What To Do In Winter?

Winter can be a hard time to stay active!

Outside can be cold and wet, making it a tough time to keep engaged in sports and other gross motor activities. Below are 15 activities that you can do with your child to help develop their coordination, balance and other gross-motor skills, whilst giving an opportunity for you to spend some quality time with them!

1.    Crazy Catch

Throw a bean bag (or a ball) back and forward to each other. Do a few normal catches to begin, then add in some ‘tricks’ that can be done before or during your throw! Both you and your child can come up with fun new tricks such as:

– Pass the beanbag behind your back

– Pass the beanbag under one leg

– Pass the beanbag through your legs in a figure of eight

– Place the beanbag on your head and turn around

– Place the beanbag on your head, sit down then stand up again

2.    Garbage Collectors

Find some treasures/toys/beanbags around the house, and place them through the activity space (living room floor, playroom, bedroom). These objects are the ‘rubbish’. Find some buckets/hula hoops, and place them around the room to be our ‘garbage bins’

Take it in turns to come up with an action (crawl, dance, skip, gallop). You and your child then do this action as you collect all the ‘rubbish’ and place (or throw for an extra challenge) in the ‘bins’.

3.    Tummy Skittles

You and your child take turns to lie on your tummy on the floor. You can then take turns to roll a ball to hit some skittles placed a few feet away. Alternatively, if you don’t have skittles, you could lie in the same position and throw a ball or beanbag into a target (a box or a hula hoop).

4.    Hopping With The Leader

You and your child lead each other through a series of different hops.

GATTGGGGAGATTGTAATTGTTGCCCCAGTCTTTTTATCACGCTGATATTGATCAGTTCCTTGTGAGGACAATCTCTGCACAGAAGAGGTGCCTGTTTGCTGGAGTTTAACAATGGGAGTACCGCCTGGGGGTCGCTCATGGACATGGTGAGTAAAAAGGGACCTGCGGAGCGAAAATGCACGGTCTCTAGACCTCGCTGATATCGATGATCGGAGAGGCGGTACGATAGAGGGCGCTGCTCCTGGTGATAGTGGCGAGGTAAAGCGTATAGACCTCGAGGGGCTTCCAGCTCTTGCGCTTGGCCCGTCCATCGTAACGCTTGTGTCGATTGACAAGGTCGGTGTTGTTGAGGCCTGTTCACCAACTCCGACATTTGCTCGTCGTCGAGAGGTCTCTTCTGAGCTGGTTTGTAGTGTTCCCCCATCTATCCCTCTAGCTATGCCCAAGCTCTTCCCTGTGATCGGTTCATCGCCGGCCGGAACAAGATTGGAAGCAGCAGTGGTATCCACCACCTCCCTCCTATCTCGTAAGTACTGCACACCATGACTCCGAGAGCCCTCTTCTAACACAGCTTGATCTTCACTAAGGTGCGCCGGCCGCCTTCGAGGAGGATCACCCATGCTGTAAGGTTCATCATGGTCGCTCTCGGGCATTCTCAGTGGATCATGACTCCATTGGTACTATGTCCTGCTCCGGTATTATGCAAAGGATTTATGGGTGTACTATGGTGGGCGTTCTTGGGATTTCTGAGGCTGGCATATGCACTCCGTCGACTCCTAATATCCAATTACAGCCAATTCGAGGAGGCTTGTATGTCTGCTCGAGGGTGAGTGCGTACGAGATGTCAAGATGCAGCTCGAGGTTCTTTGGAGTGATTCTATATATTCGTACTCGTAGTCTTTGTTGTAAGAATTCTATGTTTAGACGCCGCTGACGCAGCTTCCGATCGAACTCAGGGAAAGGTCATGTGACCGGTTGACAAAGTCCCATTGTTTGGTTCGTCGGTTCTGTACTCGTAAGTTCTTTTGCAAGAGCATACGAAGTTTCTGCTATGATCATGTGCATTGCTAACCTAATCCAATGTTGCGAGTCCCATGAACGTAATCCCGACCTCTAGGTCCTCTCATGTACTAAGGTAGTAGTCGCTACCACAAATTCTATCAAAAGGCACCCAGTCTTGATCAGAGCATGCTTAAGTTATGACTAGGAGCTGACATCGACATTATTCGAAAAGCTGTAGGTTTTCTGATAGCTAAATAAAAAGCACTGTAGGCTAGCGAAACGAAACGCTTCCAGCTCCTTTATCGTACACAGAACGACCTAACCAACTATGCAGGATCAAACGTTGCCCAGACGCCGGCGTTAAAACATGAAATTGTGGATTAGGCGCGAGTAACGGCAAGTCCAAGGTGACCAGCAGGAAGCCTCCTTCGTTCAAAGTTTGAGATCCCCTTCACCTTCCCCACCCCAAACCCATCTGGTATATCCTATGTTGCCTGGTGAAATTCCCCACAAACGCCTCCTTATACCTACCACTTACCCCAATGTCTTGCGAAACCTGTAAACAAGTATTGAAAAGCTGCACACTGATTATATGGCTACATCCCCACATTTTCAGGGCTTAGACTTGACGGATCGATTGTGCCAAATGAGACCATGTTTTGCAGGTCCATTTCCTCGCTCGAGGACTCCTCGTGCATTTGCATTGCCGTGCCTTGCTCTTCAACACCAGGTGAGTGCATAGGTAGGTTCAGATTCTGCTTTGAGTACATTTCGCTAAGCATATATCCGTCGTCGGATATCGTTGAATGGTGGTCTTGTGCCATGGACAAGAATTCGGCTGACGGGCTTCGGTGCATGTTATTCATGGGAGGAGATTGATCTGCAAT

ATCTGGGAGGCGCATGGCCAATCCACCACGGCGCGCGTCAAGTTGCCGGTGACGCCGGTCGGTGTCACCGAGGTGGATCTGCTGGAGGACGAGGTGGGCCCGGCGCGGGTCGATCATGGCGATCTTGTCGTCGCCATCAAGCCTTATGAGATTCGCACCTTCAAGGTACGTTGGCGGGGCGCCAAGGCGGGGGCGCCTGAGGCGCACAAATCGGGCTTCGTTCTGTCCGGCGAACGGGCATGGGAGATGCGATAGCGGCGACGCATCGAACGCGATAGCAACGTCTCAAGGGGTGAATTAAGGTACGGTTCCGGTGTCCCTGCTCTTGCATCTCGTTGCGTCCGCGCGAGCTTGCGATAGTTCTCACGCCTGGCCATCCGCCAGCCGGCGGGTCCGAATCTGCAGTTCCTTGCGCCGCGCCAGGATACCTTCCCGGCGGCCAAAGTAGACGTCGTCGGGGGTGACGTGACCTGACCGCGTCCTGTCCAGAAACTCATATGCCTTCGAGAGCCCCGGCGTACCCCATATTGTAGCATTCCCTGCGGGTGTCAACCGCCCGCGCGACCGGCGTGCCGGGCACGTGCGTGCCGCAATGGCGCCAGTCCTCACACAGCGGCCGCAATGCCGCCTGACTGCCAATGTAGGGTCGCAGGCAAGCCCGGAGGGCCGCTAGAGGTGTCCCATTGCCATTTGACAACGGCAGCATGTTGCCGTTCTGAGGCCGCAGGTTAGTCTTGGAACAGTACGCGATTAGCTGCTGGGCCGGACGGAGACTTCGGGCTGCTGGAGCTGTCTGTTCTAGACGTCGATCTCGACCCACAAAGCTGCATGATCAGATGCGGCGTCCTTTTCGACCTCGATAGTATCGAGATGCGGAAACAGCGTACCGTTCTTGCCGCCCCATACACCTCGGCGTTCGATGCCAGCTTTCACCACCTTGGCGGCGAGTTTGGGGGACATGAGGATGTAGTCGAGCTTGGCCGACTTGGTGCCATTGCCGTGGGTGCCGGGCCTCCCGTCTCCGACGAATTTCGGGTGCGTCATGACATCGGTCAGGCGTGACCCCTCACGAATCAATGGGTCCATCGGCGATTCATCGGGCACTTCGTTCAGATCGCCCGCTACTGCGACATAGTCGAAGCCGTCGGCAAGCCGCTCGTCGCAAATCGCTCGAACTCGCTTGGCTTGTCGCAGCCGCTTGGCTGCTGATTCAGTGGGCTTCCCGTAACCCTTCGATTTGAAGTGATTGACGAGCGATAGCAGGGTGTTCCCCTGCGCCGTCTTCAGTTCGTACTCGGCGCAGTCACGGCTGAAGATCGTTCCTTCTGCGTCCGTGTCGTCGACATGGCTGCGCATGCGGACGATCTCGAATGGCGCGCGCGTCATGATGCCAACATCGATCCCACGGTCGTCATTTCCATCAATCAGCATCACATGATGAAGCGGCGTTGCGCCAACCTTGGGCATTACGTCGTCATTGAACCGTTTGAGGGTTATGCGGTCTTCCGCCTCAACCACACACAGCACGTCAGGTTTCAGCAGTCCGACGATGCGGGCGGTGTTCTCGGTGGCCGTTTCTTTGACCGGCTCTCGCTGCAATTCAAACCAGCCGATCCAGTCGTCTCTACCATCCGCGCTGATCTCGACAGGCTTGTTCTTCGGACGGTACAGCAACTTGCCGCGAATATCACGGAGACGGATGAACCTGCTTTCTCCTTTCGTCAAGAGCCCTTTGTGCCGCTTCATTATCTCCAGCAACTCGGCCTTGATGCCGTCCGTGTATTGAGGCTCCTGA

• Hop in place on right foot, then left foot.

• Hop softly so you don’t make a sound.

• Hop side to side

• Hop forward, hop backwards.

• Hop forward and swing your arms.

• Hop five times in a row then change feet.

• Hop quickly then slowly.

• Hop forward in a straight line.

• Hop, then jump, then hop, then jump.

• Come up with some fun hops of your own!

5.    Obstacle Course

Make an obstacle course at home by wrapping wool around bannisters, furniture and fixings. You can also move around furniture and toys like hula hoops for an added challenge!

6.    Statues

You and your child move around the room in different ways (robot, jelly person, different types of animals, hopping, walking backwards) while music is playing. When you shout “freeze” they have to stop completely still. You could also do this where stopping the music means you need to freeze.

7.    Stepping Stones

Set out a course of stepping stones using small mats, pieces of coloured card, hula hoops, plastic stepping stones or cushions. Ones that are flat on the ground will be easier; taller or less stable stepping stones will be more difficult. You and your child can take turns at this activity, and build it together. To encourage them to go slowly you could make it into a game, such as don’t wake the pirate (wolf/witch/etc…) where you turn your back and listen out for the person sneaking across the stepping stones. This activity can work great involving the whole family!

8.    Tightrope Walk